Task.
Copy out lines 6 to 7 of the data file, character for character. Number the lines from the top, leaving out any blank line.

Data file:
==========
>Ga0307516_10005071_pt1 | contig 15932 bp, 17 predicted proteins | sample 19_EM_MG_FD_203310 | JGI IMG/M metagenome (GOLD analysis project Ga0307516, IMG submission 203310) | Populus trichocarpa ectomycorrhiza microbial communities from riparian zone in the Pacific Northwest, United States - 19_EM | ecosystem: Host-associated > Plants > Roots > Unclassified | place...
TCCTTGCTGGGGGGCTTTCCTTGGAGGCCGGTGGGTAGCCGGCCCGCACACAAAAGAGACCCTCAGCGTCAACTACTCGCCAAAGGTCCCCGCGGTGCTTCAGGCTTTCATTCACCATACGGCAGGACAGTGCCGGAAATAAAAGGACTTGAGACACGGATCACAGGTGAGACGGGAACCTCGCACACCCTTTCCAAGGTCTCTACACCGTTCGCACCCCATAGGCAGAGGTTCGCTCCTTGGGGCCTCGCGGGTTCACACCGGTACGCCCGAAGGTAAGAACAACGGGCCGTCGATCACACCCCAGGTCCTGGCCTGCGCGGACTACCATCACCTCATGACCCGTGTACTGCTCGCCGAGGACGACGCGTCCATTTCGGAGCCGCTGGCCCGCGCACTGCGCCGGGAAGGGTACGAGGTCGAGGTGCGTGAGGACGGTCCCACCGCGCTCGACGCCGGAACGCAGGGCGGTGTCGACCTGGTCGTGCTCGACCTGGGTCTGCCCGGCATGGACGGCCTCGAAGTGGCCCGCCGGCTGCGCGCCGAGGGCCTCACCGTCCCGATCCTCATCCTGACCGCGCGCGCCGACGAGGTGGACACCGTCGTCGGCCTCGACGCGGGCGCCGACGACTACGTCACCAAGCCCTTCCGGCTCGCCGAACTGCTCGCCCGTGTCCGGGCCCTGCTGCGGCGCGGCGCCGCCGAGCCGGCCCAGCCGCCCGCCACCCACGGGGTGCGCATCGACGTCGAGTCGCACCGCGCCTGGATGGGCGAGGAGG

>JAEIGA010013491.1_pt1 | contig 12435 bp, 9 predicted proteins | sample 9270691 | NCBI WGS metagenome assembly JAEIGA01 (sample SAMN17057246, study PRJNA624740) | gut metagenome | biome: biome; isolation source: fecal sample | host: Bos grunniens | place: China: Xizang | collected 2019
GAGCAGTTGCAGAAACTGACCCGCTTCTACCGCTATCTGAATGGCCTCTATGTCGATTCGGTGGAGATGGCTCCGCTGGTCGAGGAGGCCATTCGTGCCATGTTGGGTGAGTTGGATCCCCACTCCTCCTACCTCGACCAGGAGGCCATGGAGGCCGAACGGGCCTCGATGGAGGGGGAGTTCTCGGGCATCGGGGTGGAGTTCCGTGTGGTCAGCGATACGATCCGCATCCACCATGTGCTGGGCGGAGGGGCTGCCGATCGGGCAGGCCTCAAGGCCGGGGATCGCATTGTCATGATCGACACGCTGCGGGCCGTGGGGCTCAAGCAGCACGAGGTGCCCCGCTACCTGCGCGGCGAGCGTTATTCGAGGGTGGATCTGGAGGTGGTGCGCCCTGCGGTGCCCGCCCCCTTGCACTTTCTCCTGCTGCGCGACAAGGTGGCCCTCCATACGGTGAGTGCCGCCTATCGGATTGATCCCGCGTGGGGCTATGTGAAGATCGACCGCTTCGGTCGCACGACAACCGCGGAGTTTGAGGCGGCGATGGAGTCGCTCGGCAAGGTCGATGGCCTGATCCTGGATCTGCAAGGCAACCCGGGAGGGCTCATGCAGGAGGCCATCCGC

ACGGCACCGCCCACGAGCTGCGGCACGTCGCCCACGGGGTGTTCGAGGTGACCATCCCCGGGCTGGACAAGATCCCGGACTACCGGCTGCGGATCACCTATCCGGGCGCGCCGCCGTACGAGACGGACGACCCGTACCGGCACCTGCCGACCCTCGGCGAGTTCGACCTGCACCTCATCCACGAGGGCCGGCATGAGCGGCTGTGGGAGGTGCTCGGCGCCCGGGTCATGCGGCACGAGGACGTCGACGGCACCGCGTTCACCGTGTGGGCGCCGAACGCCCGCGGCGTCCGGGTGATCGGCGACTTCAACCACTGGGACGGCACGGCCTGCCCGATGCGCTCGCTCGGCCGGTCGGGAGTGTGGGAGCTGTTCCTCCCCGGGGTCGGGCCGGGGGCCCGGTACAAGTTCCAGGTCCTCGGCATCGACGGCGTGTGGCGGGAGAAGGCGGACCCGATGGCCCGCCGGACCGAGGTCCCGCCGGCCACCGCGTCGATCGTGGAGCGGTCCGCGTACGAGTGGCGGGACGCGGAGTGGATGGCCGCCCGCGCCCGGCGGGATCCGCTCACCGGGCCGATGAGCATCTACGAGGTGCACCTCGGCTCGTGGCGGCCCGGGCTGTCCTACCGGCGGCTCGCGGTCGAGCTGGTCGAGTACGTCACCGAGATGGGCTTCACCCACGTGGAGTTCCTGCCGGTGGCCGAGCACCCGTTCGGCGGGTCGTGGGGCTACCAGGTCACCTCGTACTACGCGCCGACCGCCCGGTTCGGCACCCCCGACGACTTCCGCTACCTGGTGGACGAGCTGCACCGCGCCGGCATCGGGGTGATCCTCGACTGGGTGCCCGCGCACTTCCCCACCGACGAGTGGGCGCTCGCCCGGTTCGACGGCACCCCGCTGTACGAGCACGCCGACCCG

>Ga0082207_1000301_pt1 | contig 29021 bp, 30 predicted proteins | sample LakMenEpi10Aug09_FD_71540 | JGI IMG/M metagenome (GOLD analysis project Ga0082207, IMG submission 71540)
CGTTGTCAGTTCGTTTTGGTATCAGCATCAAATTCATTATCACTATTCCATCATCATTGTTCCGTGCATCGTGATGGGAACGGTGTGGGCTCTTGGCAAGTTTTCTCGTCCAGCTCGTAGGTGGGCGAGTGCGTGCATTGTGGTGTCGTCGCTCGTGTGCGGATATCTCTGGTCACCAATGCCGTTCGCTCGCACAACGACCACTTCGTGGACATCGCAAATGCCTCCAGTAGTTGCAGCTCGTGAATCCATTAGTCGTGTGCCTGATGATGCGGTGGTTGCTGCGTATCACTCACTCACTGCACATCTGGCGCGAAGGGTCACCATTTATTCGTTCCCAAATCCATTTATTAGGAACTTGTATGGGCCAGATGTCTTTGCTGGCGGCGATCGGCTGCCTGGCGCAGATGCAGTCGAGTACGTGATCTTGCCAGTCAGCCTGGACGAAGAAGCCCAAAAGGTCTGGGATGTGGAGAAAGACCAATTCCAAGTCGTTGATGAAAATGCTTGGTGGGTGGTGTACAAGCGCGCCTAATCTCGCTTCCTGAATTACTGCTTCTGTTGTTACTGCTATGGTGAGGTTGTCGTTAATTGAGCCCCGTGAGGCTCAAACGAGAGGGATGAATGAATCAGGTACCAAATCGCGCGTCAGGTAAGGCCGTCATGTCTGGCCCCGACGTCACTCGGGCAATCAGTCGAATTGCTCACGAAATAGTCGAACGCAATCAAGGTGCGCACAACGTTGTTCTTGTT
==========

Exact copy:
>Ga0082207_1000301_pt1 | contig 29021 bp, 30 predicted proteins | sample LakMenEpi10Aug09_FD_71540 | JGI IMG/M metagenome (GOLD analysis project Ga0082207, IMG submission 71540)
CGTTGTCAGTTCGTTTTGGTATCAGCATCAAATTCATTATCACTATTCCATCATCATTGTTCCGTGCATCGTGATGGGAACGGTGTGGGCTCTTGGCAAGTTTTCTCGTCCAGCTCGTAGGTGGGCGAGTGCGTGCATTGTGGTGTCGTCGCTCGTGTGCGGATATCTCTGGTCACCAATGCCGTTCGCTCGCACAACGACCACTTCGTGGACATCGCAAATGCCTCCAGTAGTTGCAGCTCGTGAATCCATTAGTCGTGTGCCTGATGATGCGGTGGTTGCTGCGTATCACTCACTCACTGCACATCTGGCGCGAAGGGTCACCATTTATTCGTTCCCAAATCCATTTATTAGGAACTTGTATGGGCCAGATGTCTTTGCTGGCGGCGATCGGCTGCCTGGCGCAGATGCAGTCGAGTACGTGATCTTGCCAGTCAGCCTGGACGAAGAAGCCCAAAAGGTCTGGGATGTGGAGAAAGACCAATTCCAAGTCGTTGATGAAAATGCTTGGTGGGTGGTGTACAAGCGCGCCTAATCTCGCTTCCTGAATTACTGCTTCTGTTGTTACTGCTATGGTGAGGTTGTCGTTAATTGAGCCCCGTGAGGCTCAAACGAGAGGGATGAATGAATCAGGTACCAAATCGCGCGTCAGGTAAGGCCGTCATGTCTGGCCCCGACGTCACTCGGGCAATCAGTCGAATTGCTCACGAAATAGTCGAACGCAATCAAGGTGCGCACAACGTTGTTCTTGTT